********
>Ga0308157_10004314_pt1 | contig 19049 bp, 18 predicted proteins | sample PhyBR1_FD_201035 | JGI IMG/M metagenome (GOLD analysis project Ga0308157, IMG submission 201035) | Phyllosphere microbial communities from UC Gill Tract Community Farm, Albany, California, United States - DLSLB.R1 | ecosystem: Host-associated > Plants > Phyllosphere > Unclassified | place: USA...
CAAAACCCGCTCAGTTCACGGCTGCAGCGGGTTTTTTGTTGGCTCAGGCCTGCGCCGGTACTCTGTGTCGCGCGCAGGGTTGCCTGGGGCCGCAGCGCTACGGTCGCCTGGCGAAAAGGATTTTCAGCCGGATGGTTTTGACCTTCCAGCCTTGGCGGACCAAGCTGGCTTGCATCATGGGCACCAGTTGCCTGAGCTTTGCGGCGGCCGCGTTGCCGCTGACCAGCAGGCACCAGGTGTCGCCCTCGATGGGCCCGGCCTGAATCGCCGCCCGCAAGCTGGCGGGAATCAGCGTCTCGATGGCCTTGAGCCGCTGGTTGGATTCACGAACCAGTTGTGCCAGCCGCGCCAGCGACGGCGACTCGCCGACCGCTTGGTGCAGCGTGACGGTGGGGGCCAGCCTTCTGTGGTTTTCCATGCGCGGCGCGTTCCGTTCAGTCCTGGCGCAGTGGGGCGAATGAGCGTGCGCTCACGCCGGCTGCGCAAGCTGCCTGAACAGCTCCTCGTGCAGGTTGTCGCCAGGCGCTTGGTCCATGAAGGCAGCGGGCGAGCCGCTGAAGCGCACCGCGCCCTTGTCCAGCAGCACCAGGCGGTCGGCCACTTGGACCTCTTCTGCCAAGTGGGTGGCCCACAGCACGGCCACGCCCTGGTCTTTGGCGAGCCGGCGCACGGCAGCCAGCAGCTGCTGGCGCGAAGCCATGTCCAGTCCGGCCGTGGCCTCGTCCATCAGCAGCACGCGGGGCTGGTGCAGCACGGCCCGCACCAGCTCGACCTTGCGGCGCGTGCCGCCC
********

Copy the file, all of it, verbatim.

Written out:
>Ga0308157_10004314_pt1 | contig 19049 bp, 18 predicted proteins | sample PhyBR1_FD_201035 | JGI IMG/M metagenome (GOLD analysis project Ga0308157, IMG submission 201035) | Phyllosphere microbial communities from UC Gill Tract Community Farm, Albany, California, United States - DLSLB.R1 | ecosystem: Host-associated > Plants > Phyllosphere > Unclassified | place: USA...
CAAAACCCGCTCAGTTCACGGCTGCAGCGGGTTTTTTGTTGGCTCAGGCCTGCGCCGGTACTCTGTGTCGCGCGCAGGGTTGCCTGGGGCCGCAGCGCTACGGTCGCCTGGCGAAAAGGATTTTCAGCCGGATGGTTTTGACCTTCCAGCCTTGGCGGACCAAGCTGGCTTGCATCATGGGCACCAGTTGCCTGAGCTTTGCGGCGGCCGCGTTGCCGCTGACCAGCAGGCACCAGGTGTCGCCCTCGATGGGCCCGGCCTGAATCGCCGCCCGCAAGCTGGCGGGAATCAGCGTCTCGATGGCCTTGAGCCGCTGGTTGGATTCACGAACCAGTTGTGCCAGCCGCGCCAGCGACGGCGACTCGCCGACCGCTTGGTGCAGCGTGACGGTGGGGGCCAGCCTTCTGTGGTTTTCCATGCGCGGCGCGTTCCGTTCAGTCCTGGCGCAGTGGGGCGAATGAGCGTGCGCTCACGCCGGCTGCGCAAGCTGCCTGAACAGCTCCTCGTGCAGGTTGTCGCCAGGCGCTTGGTCCATGAAGGCAGCGGGCGAGCCGCTGAAGCGCACCGCGCCCTTGTCCAGCAGCACCAGGCGGTCGGCCACTTGGACCTCTTCTGCCAAGTGGGTGGCCCACAGCACGGCCACGCCCTGGTCTTTGGCGAGCCGGCGCACGGCAGCCAGCAGCTGCTGGCGCGAAGCCATGTCCAGTCCGGCCGTGGCCTCGTCCATCAGCAGCACGCGGGGCTGGTGCAGCACGGCCCGCACCAGCTCGACCTTGCGGCGCGTGCCGCCC